Kai Duby

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since Mar 16, 2015
Kai likes ...
food preservation forest garden woodworking
Colorado~ Front Range~ Zone 4/Wheaton Labs
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Recent posts by Kai Duby

Just posting here to confirm that this is a mutual agreement and Evan is not selling out from under me.
Thanks for the offer Todd! I'm most interested in walnuts, ash and autumn olive since they are harder to come by. I'll be sure to update this thread every month or so until planting time.

Here's a couple of the hundreds of little trees we have coming up on The Lab:

1 year ago
More! I'll try and post in more depth when I get a chance between cob oven, drip edge, log peeling, garden gazing.
The progress from bare land...
Gardening to the moon and back!
Belated Photo Dump

I've been stopping to smell the saskatoons and May flew on by.
Rhubarb Micro Village Challenge Forest Sprite and a design drawing my friend Ben Drew.Shout out to Pubbins Stay Thuggin.
1 year ago


Over the past few years I have collected and planted the majority of the seeds from fruits I've eaten. I also raid parking lots, parks, and ornamental plantings for harder to find tree seeds and every year I plant more and more.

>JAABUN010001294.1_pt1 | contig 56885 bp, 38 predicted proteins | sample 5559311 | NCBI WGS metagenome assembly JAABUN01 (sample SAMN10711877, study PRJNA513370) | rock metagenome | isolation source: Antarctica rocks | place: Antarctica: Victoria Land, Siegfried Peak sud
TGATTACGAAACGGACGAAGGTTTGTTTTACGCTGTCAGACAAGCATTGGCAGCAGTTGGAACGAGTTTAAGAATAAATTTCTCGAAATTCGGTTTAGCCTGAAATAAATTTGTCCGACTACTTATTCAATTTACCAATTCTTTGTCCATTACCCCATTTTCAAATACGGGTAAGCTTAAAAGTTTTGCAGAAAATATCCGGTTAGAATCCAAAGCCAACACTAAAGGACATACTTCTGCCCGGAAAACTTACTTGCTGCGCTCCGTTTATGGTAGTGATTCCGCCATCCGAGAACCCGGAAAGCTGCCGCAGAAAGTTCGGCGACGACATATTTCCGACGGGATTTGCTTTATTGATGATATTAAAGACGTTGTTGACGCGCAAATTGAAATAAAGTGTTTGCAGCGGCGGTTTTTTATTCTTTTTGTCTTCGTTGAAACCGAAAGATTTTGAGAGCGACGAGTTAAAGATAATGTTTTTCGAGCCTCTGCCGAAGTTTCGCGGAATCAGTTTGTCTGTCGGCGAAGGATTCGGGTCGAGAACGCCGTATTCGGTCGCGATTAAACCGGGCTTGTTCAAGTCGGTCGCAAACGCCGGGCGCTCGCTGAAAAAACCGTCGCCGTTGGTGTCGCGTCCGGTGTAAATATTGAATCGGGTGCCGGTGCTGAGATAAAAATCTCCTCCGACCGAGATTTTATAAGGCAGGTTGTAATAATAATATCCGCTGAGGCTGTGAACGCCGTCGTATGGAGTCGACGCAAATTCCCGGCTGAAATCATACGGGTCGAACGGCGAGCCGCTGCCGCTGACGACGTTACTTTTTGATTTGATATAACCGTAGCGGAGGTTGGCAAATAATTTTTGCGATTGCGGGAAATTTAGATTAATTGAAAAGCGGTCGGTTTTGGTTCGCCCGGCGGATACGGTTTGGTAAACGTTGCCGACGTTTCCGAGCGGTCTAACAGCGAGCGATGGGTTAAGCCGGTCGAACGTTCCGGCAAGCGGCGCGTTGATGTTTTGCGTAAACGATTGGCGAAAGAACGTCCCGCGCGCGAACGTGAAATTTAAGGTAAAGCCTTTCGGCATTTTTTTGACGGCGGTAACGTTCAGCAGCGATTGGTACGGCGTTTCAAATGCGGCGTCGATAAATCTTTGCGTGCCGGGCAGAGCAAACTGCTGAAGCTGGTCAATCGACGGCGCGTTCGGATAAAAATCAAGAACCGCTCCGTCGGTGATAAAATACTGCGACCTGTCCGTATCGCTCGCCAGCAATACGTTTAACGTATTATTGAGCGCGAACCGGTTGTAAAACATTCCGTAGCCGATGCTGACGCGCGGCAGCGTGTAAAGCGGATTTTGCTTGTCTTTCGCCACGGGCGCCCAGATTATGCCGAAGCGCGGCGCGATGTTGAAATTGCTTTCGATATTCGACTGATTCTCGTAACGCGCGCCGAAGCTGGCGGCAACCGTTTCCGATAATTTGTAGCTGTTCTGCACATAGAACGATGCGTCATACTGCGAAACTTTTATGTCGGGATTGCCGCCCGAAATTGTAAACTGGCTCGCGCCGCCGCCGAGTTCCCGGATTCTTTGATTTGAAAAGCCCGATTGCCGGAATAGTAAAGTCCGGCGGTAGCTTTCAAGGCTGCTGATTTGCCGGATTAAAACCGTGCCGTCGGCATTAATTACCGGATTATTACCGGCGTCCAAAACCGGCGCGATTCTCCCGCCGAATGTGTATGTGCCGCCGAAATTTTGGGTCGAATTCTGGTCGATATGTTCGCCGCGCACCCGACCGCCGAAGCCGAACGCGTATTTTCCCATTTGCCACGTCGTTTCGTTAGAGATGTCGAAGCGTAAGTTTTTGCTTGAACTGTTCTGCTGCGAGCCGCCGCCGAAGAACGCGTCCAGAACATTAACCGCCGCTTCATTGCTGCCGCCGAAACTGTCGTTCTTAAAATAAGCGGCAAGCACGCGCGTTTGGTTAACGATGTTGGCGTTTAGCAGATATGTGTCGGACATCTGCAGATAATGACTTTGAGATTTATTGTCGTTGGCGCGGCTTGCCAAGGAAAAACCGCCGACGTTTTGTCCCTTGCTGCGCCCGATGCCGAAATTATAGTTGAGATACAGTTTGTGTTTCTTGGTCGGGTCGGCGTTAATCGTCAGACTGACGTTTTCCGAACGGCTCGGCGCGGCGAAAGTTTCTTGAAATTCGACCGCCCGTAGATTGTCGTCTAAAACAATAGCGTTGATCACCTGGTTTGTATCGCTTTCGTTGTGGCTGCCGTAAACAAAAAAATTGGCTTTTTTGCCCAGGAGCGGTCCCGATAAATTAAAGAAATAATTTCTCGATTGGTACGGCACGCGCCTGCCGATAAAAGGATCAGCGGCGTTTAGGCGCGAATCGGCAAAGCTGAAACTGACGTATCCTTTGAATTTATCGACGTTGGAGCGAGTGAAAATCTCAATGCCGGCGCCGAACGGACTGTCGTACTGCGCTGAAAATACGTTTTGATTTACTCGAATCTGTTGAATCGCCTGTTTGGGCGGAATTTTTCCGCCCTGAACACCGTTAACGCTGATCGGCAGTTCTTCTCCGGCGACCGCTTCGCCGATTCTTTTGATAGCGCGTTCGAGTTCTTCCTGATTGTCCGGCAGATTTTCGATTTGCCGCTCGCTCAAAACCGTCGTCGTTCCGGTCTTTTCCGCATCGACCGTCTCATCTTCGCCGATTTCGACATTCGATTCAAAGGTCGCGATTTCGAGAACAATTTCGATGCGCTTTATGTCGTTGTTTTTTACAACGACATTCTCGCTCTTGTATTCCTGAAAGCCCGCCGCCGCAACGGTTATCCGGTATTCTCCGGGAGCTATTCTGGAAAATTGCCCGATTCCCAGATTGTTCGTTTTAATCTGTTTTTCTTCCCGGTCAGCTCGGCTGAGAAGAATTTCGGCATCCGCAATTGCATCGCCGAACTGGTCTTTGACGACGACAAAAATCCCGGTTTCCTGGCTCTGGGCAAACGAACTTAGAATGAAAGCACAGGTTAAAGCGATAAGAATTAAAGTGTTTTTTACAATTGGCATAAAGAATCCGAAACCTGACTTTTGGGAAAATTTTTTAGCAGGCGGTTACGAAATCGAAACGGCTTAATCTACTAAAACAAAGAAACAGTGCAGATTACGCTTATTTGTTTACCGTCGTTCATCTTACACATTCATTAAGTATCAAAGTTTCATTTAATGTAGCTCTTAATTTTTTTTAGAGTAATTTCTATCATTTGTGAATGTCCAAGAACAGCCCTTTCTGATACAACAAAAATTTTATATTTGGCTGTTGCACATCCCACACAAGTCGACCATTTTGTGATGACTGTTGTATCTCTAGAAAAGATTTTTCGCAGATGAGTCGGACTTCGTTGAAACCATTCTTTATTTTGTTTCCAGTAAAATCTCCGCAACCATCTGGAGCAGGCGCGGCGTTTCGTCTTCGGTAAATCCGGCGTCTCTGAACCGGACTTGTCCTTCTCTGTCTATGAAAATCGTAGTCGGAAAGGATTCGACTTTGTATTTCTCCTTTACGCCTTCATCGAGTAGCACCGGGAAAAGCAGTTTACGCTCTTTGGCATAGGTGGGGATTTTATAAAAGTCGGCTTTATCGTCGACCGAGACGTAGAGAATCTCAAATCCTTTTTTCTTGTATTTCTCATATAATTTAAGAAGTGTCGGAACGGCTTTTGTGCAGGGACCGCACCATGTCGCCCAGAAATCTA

So far the most limiting factor has been the amount of seed I am able to obtain, which is why I'm soliciting here for more tree and shrubs seeds!

If you have seeds from trees in your backyard or fruits you've eaten over the year then I'd be happy to plant them for you! I usually plant woody perennials in bulk in late fall but I always stick nuts directly in the ground once I receive them.

Some fruits I've had success with so far: Apricots, Apples, Plums, Pears

I'd plant just about any hardy woody perennials with decent, edible fruit. Some plants that I'm interested in: Seabuckthorn(seaberry), Quince, Mulberry, Aronia, Elderberry all kinds of brambles, currants, gooseberries.

Fresh off the tree nuts are probably the most difficult seeds to find in this area but I'd love to grow chestnuts, hazelnuts, pecans and any other big meaty nut.

Timber and general supporting species are also nice to have. I regularly collect: Black Locust, Siberian Peashrub, Linden, Alder, Ash but anything that may grow in a cold northern climate would be appreciated!

If you're feeling generous with a handful of seeds or even a whole box then send them on out to: Kai Duby c/o Paul Wheaton  2120 S Reserve St 351 MISSOULA MT 59801

Thanks for helping me plant forests!




1 year ago
Junkpole Saga #2

Ducks can fit through surprisingly small spaces and so can deer. I chased a deer strait into a supposedly impenetrable fortress after spending many hours on a certain length of fence and, to my chagrin, it hopped right through a 3ftX2ft space four feet off the ground. Impressed and enraged, I added more poles to the gap. Strange how I project my own inability to squeeze through a passage on animals with completely different sizes and abilities. In the end the fence is there to strongly dissuade the deer from entering and the ducks from exiting but I am humbled at their leisurely pace sauntering through my massive undertakings.

Apart from excluding and containing, which to my tastes are not necessarily the best motivation for building fence. There's a lot of other uses for a border!